• The medications that the patient will use after discharge: before discharge you have to know the medications that you have to continue using, how to take them, the dose, how many times a day, what the medicine is used for and what are the possible side effects of the drugs. You have to finish any prescription you are given even if you are feeling good.
  • The diet that you should consume: a well balanced, healthy diet should be consumed by the patient with plenty of fluids. If there are diet restrictions it will be discussed with the patient before discharge which will differ from one patient to another depending on the situation of the patient (see Nutrition and Burns).
  • Physical activity: activity is important to prevent joint stiffness and avoid muscle power loss. The patient, before discharge, will be given instructions from the burn team regarding the activities that the patient can participate in. The patient should avoid certain activities like heavy lifting until the physician tells the patient it's ok to do them. Some patients may need physical or occupational therapy at home as part of the recovery process (this will be arranged by the hospital staff).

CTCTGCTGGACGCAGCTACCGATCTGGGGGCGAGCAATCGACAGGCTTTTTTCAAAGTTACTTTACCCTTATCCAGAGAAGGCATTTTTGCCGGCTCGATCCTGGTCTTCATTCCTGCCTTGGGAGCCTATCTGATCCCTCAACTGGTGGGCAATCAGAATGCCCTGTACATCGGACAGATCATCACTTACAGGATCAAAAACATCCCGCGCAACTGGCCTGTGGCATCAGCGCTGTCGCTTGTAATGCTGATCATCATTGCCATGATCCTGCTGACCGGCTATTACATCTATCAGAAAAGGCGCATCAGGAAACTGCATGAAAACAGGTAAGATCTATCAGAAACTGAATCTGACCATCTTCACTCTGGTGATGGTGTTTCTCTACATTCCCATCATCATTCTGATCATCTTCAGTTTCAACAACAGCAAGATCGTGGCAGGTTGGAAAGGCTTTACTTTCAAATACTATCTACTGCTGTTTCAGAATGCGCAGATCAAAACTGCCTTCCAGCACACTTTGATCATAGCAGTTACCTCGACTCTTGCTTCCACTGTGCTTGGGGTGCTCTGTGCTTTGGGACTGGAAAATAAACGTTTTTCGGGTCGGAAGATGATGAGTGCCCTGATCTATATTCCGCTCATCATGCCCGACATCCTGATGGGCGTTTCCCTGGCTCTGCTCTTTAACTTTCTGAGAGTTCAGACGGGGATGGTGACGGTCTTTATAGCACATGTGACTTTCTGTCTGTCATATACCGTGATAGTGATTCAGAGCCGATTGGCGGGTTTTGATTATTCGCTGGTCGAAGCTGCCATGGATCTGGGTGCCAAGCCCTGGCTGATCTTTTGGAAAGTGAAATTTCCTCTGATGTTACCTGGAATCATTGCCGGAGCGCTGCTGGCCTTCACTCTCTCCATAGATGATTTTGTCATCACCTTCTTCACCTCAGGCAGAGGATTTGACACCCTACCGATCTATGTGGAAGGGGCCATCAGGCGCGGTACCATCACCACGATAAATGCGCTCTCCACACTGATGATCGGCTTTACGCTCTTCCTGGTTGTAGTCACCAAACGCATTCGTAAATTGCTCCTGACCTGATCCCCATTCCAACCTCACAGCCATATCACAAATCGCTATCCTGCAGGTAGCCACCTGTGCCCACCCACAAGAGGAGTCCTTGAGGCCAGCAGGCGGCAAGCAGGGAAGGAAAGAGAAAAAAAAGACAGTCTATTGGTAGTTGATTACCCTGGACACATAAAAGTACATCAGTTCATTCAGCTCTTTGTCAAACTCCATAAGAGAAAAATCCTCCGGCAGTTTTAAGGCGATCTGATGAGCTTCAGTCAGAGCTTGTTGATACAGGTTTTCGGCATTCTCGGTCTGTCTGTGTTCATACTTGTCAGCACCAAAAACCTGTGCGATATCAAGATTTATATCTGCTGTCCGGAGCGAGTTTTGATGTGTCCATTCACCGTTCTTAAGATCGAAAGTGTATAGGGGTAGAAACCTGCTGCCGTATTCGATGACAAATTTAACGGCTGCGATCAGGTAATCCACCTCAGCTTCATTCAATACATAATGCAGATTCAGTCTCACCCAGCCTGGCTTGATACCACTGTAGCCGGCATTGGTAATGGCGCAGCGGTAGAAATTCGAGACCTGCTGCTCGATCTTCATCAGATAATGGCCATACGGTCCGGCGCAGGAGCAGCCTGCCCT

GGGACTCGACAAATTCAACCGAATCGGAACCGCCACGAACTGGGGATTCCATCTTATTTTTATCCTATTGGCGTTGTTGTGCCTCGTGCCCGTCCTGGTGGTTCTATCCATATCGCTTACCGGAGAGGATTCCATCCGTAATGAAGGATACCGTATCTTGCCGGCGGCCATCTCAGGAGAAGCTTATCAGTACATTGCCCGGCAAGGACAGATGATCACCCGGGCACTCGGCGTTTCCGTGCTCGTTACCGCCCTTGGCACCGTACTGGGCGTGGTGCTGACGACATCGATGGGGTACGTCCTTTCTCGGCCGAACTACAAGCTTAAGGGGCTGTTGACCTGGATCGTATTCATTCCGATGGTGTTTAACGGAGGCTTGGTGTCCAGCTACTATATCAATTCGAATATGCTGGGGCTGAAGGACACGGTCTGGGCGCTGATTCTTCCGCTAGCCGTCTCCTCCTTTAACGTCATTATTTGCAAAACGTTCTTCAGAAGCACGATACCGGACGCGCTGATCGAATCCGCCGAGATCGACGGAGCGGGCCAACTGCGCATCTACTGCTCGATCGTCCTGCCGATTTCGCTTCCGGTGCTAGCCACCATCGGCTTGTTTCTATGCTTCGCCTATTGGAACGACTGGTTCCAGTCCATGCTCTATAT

• Some patients may need certain equipment like a wheelchair. The case manager with the burn team will work with the patient so that the patient will have the equipment needed.
  • Taking care of the wound and the dressings: see also burn wound care at home, wound infection. Follow all the instructions given to you by your treating staff. Ask your doctor when you can begin bathing or showering.
  • Compression garments: some patients may need compression garments which are used for the treatment of scars, they work by applying pressure to the affected area which helps flatten and improve the appearance of the scar.
  • Follow ups: make sure to keep all the follow ups, if you miss one, call to re schedule it.